September 2, 2015

Case File #015.09.02: LEPRECHAUN

In Irish folklore, a leprechaun is a mischievous sprite or goblin that resembles a little old man, so it should come as no surprise that the word leprechaun is often said to literally mean “tiny person.” The noun evolved from the Old Irish luchorpán, a compound formed from the adjective lu, which meant “little,” and the diminutive form of the noun corp, which meant “body” and was itself an altered borrowing of the Latin corpus. As Old Irish transitioned to Middle Irish in the tenth century and, in turn, Middle Irish gave way to Classical Irish (aka Early Modern Irish) in the thirteenth century, luchorpán underwent metathesis and became lupracán, and this made its way into the English lexicon as lubrican circa 1605. The contemporary English form leprechaun didn't come into use until around 1860, but most etymologists believe that its modern Irish cognate, leipreachán (sometimes taking the form leipracán or lioprachán), appeared much earlier and thus influenced the nineteenth-century English alteration.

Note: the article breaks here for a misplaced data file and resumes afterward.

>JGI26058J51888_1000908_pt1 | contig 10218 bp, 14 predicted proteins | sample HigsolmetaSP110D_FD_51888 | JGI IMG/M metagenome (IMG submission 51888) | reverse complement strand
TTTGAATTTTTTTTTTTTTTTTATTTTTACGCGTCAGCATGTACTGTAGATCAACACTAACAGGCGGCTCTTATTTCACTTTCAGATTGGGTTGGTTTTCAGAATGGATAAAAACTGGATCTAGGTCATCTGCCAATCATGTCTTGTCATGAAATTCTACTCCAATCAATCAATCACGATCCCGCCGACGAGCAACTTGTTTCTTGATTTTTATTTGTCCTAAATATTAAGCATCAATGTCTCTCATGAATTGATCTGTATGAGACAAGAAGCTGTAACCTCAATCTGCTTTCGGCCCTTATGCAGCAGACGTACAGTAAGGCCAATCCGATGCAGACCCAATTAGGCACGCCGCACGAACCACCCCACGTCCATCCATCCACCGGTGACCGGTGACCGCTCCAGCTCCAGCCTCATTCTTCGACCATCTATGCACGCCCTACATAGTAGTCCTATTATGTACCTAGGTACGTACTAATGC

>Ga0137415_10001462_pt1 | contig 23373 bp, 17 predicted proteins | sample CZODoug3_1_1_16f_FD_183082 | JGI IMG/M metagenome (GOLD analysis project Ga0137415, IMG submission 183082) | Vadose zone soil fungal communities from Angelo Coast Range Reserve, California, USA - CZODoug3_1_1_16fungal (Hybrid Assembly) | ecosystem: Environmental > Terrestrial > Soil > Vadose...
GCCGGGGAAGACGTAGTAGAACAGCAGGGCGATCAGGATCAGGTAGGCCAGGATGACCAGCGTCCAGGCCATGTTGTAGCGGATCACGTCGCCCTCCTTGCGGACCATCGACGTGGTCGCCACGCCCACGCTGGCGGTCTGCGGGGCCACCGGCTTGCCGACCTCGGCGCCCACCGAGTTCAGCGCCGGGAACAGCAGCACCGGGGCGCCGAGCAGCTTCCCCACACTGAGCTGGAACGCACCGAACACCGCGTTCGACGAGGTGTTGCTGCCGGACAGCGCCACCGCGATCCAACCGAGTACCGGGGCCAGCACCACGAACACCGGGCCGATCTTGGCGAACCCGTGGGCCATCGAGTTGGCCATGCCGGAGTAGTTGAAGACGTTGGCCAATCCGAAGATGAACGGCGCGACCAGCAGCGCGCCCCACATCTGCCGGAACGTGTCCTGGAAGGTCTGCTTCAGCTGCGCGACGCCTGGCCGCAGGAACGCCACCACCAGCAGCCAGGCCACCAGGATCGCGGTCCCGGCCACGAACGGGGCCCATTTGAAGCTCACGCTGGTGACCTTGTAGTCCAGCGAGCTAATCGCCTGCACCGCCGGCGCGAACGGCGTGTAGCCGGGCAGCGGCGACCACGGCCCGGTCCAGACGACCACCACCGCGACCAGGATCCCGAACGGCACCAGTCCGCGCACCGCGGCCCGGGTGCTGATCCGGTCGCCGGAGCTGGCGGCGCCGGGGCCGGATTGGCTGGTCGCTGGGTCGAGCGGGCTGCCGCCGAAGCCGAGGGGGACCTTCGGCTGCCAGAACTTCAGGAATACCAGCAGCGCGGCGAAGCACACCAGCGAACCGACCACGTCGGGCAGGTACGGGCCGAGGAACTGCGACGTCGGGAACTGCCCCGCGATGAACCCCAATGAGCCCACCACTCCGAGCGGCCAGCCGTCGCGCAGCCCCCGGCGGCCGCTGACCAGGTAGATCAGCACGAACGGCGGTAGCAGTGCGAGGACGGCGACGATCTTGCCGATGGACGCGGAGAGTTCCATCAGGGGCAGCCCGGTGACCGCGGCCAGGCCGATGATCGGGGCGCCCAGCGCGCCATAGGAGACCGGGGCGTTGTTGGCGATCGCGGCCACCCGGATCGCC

©2015 Michael R. Gates

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